Conjunctivitis, more commonly referred to as pinkeye, is a common illness in younger children, but can also affect adults. Symptoms typically include itching, redness in the white part of the eye and drainage. This drainage may be crusty, clear or oozy and green. Eyelids are often pink and swollen. Pain in not typically a symptom and vision should not be impaired in any way.
What Causes Conjunctivitis?
In most cases, pink eye is caused by viral or bacterial infections. Bacterial infections tend to affect both eyes and have a lot of thick, green drainage or crusty drainage. In younger children, it is common to have an ear infection simultaneously. Viral conjunctivitis tends to have clear or watery drainage and is often accompanied by a sore throat. Allergic conjunctivitis is caused by an allergen that irritates the eye, and is common in spring or fall and is usually accompanied by other allergy symptoms such as sneezing, itching and runny nose. It can also be caused by a scratch on the cornea or irritants entering the eye, such as sand or debris.
How is Conjunctivitis Treated?
Bacterial conjunctivitis is treated by antibiotics—usually an ointment that is applied directly to the eye. In some cases, the doctor may prescribe antibiotic drops. If an ear infection is also present, oral antibiotics may be necessary to clear up both infections. Viral conjunctivitis does not require any specific treatment and will eventually heal on its own. Allergic conjunctivitis may be treated with oral antihistamines or eye drops depending on how severe the symptoms are.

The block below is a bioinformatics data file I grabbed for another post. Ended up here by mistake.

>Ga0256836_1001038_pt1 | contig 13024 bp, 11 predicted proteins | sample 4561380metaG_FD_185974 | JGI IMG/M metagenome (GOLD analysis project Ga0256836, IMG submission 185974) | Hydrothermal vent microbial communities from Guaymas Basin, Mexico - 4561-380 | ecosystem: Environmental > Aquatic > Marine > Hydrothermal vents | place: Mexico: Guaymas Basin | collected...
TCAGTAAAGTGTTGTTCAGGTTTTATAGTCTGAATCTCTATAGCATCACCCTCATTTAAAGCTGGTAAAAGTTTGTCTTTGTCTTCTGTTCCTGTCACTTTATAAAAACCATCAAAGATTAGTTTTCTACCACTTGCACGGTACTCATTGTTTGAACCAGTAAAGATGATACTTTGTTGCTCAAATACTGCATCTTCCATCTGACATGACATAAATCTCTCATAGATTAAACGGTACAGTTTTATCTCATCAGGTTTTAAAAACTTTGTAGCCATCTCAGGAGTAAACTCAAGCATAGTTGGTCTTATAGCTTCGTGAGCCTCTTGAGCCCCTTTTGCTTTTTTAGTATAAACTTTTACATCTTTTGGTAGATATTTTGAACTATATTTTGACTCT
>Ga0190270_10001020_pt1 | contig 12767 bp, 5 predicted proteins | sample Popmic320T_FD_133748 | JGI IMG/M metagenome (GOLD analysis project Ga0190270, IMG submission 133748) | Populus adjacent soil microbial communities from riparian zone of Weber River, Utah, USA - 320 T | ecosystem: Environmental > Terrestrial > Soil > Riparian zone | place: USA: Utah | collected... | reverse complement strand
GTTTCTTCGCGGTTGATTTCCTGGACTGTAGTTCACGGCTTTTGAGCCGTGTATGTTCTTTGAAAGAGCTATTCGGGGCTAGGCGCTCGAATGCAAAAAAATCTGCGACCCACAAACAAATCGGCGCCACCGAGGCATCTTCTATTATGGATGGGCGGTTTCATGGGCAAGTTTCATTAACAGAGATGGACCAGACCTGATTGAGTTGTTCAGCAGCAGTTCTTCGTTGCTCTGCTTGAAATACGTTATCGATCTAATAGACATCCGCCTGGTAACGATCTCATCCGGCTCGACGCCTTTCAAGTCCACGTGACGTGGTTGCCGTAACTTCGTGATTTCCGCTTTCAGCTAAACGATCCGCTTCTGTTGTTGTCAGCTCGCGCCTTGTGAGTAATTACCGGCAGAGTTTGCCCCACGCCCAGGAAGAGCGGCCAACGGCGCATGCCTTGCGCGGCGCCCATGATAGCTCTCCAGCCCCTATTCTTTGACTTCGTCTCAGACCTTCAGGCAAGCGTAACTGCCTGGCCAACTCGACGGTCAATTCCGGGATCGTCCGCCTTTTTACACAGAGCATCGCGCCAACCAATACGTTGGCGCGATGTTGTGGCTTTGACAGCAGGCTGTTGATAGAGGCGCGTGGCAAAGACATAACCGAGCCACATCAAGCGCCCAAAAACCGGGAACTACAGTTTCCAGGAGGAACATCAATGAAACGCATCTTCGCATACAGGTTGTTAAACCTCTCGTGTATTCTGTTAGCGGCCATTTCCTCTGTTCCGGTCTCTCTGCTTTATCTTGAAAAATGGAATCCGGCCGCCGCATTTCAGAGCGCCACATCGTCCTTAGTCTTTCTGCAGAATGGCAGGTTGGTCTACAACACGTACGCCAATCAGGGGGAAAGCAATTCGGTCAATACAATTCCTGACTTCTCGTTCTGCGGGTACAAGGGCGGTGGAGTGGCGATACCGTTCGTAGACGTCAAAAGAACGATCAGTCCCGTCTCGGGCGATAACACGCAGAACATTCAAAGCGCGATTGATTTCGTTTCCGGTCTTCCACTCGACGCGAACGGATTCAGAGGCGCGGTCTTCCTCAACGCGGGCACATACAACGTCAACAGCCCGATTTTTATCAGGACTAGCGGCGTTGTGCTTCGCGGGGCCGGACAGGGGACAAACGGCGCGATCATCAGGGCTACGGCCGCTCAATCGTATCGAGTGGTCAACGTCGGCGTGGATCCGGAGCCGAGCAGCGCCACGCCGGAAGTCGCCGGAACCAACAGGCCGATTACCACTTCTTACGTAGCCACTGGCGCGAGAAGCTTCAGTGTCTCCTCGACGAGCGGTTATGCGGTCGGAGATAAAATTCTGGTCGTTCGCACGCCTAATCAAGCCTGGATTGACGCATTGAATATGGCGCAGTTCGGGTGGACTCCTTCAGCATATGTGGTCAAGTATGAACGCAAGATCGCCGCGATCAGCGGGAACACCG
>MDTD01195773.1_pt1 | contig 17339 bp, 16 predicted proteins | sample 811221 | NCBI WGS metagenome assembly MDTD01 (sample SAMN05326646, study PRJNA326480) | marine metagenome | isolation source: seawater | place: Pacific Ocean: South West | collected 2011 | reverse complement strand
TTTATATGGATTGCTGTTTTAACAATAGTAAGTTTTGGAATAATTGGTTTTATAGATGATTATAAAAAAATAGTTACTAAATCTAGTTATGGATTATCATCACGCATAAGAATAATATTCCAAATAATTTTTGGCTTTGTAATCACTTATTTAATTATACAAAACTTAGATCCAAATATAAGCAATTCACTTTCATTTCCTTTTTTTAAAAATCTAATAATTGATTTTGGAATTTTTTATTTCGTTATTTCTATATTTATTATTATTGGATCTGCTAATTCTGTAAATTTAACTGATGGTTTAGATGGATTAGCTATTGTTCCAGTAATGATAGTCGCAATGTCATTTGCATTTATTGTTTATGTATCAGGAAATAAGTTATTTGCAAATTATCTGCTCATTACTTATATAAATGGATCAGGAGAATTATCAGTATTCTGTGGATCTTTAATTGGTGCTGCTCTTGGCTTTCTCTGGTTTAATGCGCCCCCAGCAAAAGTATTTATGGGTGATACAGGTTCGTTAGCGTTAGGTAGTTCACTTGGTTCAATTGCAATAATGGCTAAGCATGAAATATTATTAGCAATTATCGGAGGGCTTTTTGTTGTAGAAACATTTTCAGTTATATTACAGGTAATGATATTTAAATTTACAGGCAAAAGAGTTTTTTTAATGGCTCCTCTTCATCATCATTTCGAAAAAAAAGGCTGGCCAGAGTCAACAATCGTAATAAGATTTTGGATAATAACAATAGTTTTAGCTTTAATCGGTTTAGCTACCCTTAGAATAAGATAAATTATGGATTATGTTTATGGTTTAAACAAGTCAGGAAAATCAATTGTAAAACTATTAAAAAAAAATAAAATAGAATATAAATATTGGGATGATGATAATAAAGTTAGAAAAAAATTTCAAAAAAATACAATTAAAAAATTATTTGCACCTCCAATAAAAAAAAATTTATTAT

What Else Can Be Done to Manage Symptoms?
Regularly use a clean, damp cloth to wipe away drainage. After touching drainage, be sure to wash hands thoroughly. If crust is extra thick, you may need to hold the cloth over the eye for a bit to loosen it up.
When Do You Need to See a Doctor?
If there is fever or ear pain, you should take your child to see a doctor for evaluation. Any child under two should be brought in automatically so they can be checked for an ear infection. If there are red eyes, pain when moving the eyes, high fever, protrusion of the eyeball or the condition was preceded by an injury, it is important to go see a doctor. If treatment is not improving symptoms after a few days, you should also check with a doctor.
What about Conjunctivitis in Newborns?
It is important to bring a newborn to see his pediatrician if you suspect a pink eye infection. It may be due to something as simple as a blocked tear duct or could indicate a more serious eye infection that could cause damage if it is left untreated.
Can You Prevent Conjunctivitis?
The advice may be a bit clichéd and overly simple, but proper hand washing is the number one way to reduce the risk of conjunctivitis. Avoiding touching the eyes is also helpful. If someone in the family has pinkeye, be sure this person has her own washcloths and towels. The infection can be spread through the contagious drainage.